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Working Girls

Things have been fairly quiet for the last couple of weeks, other than an occasional check into the hives and refilling their feeders with sugar water at least every other day, if not daily.  All of them seem to be doing well.  We’re 4+ weeks and probably hatching  more than a 1000 workers a day, so the hives are building nicely.

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I walked out to get the paper around 7:30 this morning, and other than the birds and our neighbor’s peacocks, it was fairly quiet.  But I heard a buzzing, much like the sound of a swarm.  I finally found it was coming from a large bush (20’ tall’) that we have near the driveway.  Don’t know what kind it is but it’s in full bloom and a BUNCH of bees were feeding heavily on it.  It’s a difficult camera shot from the ground but if you look carefully, you can see a few flying in the upper left.

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And here’s a close-up (telephoto) of one gathering nectar and pollen.  There were literally hundreds if not a few thousand working this bush.

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And around noon, I walked down to change the jar of sugar water and stopped at the garden.  I saw this girl working the sunflower, went down to change the jar, back into the house to get the camera and change the lens and back out.  She was still working the bottom half of the flower!

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I can already tell the bees are very beneficial to the garden.  Lots more veggies than normal this year.  Lots of nicely developed cucumbers already on the vines.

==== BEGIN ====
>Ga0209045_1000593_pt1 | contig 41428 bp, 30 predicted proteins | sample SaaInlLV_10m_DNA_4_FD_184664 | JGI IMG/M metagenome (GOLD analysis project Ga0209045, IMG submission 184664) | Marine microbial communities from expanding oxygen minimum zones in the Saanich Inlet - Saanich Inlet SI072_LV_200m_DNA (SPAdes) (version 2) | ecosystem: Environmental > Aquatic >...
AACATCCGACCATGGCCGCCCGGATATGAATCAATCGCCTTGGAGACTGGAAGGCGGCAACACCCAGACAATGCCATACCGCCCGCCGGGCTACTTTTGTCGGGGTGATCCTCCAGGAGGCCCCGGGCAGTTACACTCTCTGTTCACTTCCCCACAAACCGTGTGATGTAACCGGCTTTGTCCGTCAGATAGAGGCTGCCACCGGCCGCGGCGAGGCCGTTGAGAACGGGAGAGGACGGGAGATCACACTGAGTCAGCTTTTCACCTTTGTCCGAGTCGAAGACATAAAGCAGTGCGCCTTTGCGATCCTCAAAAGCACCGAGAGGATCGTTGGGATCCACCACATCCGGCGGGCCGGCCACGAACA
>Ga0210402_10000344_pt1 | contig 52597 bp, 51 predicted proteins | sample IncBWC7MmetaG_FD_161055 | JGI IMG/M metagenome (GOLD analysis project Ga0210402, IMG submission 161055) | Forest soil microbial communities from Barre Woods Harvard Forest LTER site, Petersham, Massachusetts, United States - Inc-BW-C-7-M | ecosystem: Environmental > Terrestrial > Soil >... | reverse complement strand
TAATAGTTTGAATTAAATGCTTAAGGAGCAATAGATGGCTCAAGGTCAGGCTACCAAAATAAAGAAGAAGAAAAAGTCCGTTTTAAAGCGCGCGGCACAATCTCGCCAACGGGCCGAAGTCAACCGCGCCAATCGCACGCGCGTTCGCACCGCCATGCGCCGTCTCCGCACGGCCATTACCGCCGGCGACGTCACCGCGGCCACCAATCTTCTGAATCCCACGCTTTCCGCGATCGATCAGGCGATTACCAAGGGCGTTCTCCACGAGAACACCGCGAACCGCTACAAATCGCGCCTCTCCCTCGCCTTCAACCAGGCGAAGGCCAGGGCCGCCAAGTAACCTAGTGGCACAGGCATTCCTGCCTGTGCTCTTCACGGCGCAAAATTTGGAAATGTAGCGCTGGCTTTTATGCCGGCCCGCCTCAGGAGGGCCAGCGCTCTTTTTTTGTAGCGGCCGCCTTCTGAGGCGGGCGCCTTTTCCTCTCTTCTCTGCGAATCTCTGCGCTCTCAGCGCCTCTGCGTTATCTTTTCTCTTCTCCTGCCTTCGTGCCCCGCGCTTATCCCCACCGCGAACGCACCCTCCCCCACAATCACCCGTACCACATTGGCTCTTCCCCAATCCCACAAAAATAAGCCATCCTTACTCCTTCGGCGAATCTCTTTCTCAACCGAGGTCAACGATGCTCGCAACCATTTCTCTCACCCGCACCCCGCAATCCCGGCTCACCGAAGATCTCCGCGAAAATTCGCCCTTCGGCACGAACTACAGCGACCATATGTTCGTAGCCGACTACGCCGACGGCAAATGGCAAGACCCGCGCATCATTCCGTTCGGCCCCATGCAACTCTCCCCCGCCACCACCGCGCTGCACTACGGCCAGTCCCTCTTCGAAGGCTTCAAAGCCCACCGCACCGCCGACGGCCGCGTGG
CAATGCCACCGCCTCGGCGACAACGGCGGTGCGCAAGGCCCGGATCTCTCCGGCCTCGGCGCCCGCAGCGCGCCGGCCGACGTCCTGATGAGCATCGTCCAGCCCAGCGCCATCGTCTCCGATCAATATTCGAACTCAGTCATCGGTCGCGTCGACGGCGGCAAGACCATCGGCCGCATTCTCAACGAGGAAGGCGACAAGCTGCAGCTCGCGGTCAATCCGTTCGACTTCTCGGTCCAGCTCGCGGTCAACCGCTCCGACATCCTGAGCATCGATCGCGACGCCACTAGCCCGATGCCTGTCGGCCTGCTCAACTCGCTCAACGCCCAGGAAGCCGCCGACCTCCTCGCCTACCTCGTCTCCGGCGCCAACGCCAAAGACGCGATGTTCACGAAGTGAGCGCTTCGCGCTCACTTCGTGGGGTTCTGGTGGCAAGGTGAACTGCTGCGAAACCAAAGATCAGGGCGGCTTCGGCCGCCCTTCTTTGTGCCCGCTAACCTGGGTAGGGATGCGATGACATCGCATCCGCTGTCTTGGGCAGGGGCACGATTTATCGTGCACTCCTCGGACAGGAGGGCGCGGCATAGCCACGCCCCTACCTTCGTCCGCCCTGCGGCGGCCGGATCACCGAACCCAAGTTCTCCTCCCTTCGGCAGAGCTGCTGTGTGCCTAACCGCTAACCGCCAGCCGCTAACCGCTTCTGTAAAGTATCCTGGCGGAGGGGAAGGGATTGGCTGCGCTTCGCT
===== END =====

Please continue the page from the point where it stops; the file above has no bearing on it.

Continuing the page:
Larvae and Happy Bees!

Just checked today and we have a nicely capped group of frames with some larvae, pollen and egg cells.  Our population will be increasing significantly in the next two weeks!  In the lower left and top center you can see larvae growing in the cells.

I took this one holding the frame and the camera at the same time.  It actually worked!


Again, just a few puffs of smoke and they really didn’t care that I was intruding on their space.  No veil, no gloves. . .

And I saw the first honeybee in the yard / garden yesterday.  They’ve been flying off somewhere else but I’m sure this is one of ours.  These are some onion blooms in the garden boxes.  There’s been honeysuckle 10 feet away from the hive but I haven’t seen any activity there.  Something else is better!


More to come.

Day 5 – Inspecting the Queen Cage

82 Degrees and partly sunny.  The girls were flying well so I decided to check for the Queen’s release.

I put on my veil and gloves just to be safe, but quickly shed them in the heat.  A few puffs of smoke at the entrance and a couple of puffs under the cover also kept the hive busy.  Again, they were very docile.

Pulling the cover showed them working nicely on 4 or 5 of the frames and there was a big section of extra comb in the gap that I poorly left with the frames supporting the queen cage.

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Pulling the queen cage – Success, it’s empty and clean as a whistle!  I pulled a couple of frames for the camera and the extra comb fell off in the process.  I inspected it for the queen and put it on the front porch.  They’ll take that honey and move it back to the hive.  It’ll be interesting if they take the beeswax . . if not, we’ll use it!

I didn’t find her but saw cells with honey, pollen and eggs so I knew she was busy laying eggs – her only task!

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But as we uploaded the pictures, there she is!  Top dead center with the white dot and long black body.  Enlarging the photo, you can see cells with eggs, pollen and honey.  So in 21 days or less we’ll have new workers! (not sure when the queen started laying but it takes 21 days for workers to hatch)